This is the last of three reviews on chlorophyll .

  • 134 S. ARONOPP

    I. INTRODUCTION

    It is not the purpose of this review to summarize the changes in the chlorophyll moeity in various products as the result of technological operations. These are the practical problems associated with the par- ticular worker in food research. Rather it is an attempt to survey those aspects of chlorophyll which should make an investigation into these changes more understandable or easier. Thus, it will be apparent that those processes which release free organic acids from the cell (e.g., blanching) will result in pheophytin formation ; that alkaline oxidations will cause pclrpurins to arise ; that cooking in copper kettles may cause the substitution in the chlorophyll molecule of magnesium by copper, etc. I n other words, here we assume a general approach, from which particular, practical applications may be deduced.

    The importance of chlorophyll to the research worker in food chem- istry arises from three sources : (1) the degradation of chlorophyll dur- ing food processing; (2) the fate of chlorophyll in biological systems; and (3) the possible utilization of chlorophyll as a raw material for industrial and pharmacological purposes.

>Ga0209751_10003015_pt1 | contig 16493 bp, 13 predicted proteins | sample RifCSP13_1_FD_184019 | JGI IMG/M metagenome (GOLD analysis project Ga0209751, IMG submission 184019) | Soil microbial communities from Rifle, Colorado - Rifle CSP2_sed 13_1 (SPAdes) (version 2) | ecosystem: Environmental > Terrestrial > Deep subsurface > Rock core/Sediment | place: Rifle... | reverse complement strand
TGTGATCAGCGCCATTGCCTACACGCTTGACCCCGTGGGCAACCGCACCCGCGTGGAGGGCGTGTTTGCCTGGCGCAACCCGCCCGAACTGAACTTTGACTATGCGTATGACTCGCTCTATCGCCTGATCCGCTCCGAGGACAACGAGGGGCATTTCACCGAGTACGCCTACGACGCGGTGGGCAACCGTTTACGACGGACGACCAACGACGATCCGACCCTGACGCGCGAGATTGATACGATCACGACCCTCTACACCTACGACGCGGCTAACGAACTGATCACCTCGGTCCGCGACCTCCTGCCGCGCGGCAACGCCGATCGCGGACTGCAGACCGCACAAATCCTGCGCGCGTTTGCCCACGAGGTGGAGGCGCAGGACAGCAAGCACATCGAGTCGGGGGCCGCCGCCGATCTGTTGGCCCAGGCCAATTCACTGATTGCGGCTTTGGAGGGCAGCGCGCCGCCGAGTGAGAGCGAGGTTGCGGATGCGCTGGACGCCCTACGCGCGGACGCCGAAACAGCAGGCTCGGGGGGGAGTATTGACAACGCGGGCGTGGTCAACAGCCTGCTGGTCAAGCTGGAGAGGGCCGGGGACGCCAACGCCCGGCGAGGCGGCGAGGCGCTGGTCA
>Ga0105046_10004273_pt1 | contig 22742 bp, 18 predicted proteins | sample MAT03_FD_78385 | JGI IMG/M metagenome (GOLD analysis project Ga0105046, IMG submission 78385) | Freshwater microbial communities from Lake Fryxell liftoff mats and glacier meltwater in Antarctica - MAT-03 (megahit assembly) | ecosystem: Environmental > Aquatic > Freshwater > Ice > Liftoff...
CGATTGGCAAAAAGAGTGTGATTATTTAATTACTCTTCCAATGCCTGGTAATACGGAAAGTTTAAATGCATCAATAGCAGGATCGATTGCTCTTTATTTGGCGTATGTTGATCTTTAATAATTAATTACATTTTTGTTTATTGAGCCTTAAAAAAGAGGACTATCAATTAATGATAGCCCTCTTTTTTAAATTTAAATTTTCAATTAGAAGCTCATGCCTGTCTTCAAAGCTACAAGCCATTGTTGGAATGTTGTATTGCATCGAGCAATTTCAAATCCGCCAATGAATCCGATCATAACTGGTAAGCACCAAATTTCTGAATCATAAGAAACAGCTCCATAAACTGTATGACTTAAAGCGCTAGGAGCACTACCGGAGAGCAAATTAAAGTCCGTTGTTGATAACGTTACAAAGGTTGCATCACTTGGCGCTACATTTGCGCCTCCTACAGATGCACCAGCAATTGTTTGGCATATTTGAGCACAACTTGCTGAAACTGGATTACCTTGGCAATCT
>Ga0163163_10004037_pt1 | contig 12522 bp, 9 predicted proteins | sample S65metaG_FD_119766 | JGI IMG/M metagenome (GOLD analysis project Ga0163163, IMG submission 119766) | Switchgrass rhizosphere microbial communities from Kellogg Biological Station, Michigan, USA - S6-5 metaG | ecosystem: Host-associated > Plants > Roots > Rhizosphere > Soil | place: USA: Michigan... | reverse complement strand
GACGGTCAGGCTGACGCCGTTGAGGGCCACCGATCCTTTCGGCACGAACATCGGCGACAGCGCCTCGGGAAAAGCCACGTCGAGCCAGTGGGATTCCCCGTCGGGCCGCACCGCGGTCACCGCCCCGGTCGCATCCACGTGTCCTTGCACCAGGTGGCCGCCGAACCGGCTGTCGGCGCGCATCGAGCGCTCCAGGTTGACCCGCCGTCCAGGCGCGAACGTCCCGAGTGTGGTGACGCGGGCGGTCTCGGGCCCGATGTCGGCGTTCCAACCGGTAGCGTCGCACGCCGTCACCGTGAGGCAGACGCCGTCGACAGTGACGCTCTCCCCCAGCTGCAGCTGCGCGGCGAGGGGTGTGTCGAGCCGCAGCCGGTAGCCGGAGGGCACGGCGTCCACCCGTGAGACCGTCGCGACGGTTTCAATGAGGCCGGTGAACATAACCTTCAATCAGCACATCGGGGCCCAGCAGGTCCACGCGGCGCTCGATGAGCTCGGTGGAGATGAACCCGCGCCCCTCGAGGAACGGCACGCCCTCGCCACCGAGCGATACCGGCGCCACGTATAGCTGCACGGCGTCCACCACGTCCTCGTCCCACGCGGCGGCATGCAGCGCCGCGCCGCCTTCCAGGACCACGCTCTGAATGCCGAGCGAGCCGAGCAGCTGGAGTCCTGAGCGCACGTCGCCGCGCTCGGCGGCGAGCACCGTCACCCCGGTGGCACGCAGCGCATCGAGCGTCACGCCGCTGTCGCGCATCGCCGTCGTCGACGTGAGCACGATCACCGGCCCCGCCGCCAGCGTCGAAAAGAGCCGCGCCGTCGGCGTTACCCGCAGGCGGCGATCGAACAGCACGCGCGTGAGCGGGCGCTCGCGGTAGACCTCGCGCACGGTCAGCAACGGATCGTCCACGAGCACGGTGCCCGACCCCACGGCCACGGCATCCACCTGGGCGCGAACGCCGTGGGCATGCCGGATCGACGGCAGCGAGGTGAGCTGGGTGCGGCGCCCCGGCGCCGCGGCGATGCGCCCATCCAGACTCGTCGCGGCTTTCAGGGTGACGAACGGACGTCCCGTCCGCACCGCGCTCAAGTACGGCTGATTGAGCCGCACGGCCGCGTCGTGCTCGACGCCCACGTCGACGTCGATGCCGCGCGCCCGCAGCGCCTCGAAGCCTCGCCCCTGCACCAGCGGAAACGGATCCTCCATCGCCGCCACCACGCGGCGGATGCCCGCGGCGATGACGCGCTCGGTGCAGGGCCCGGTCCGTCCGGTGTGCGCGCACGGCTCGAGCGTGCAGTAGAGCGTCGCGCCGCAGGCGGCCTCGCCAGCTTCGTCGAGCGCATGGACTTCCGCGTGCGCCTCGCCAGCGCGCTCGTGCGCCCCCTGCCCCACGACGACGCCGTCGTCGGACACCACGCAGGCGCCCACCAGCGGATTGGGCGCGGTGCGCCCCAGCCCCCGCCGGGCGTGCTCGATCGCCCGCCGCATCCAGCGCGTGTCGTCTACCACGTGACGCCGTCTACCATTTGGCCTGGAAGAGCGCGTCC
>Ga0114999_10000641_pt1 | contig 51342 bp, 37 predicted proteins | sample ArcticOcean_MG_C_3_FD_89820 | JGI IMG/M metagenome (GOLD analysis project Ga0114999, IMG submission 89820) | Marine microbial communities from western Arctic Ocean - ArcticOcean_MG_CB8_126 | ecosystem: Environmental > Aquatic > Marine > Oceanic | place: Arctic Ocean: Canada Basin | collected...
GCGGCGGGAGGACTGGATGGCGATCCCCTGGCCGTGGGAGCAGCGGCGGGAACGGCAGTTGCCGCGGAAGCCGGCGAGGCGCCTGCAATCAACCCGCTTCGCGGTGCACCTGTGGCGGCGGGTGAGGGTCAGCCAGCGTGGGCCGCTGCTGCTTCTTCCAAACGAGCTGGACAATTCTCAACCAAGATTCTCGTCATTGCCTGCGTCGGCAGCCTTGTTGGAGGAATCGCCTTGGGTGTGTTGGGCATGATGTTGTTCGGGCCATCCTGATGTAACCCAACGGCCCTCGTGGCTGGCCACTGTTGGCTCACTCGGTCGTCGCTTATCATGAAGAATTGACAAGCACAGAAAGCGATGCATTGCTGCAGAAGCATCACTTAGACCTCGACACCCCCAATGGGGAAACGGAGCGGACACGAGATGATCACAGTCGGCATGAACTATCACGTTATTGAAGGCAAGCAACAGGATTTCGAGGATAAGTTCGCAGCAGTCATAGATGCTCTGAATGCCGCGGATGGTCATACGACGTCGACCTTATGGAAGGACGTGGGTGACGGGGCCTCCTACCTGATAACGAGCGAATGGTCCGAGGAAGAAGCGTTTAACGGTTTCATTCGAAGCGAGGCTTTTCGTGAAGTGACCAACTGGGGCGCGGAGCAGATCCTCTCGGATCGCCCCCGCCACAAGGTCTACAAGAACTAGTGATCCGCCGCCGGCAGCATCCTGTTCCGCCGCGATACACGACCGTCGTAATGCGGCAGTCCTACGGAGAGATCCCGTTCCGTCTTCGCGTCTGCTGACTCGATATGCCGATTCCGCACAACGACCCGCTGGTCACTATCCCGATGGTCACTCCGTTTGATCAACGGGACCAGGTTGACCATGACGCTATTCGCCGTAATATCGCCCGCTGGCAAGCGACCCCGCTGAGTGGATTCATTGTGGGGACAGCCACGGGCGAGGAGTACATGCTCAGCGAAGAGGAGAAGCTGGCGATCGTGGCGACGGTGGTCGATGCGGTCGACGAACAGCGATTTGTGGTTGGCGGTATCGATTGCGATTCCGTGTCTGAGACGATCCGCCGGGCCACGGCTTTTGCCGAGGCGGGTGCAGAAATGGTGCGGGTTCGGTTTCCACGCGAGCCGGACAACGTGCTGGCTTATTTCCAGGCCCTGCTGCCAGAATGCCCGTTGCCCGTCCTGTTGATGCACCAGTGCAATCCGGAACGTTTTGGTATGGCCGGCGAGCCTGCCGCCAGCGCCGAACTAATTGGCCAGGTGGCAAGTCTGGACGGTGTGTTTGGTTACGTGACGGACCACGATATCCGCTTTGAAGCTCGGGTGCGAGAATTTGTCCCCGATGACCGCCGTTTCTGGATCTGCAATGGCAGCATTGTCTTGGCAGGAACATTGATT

Consideration of the first point invites a brief survey of the pertinent chemistry of chlorophyll, analytical methods used in its determination, and industrial and medical aspects of possible interest to the food in- dustry. The second problem inquires essentially whether the ingestion of chlorophyll is harmful, to which we may answer that, to the best of our knowledge, under normal circumstances i t is not. Never- theless, we are aware that, a t times, degradation products of chloro- phyll may result in pathological conditions in stock, such as that caused by photosensitization in light-colored animals. One inquires, further, whether on the other hand chlorophyll or a solubilized derivative may be helpful nutritionally. Because of conflicting evidence, there is no clear- cut evidence to support such a claim. Considering the third point above, there are consistent reports of the possible value of chlorophyll in treatment of wounds, etc., and, on the industrial side, it has long been used, although probably not to its greatest extent, as a coloring matter.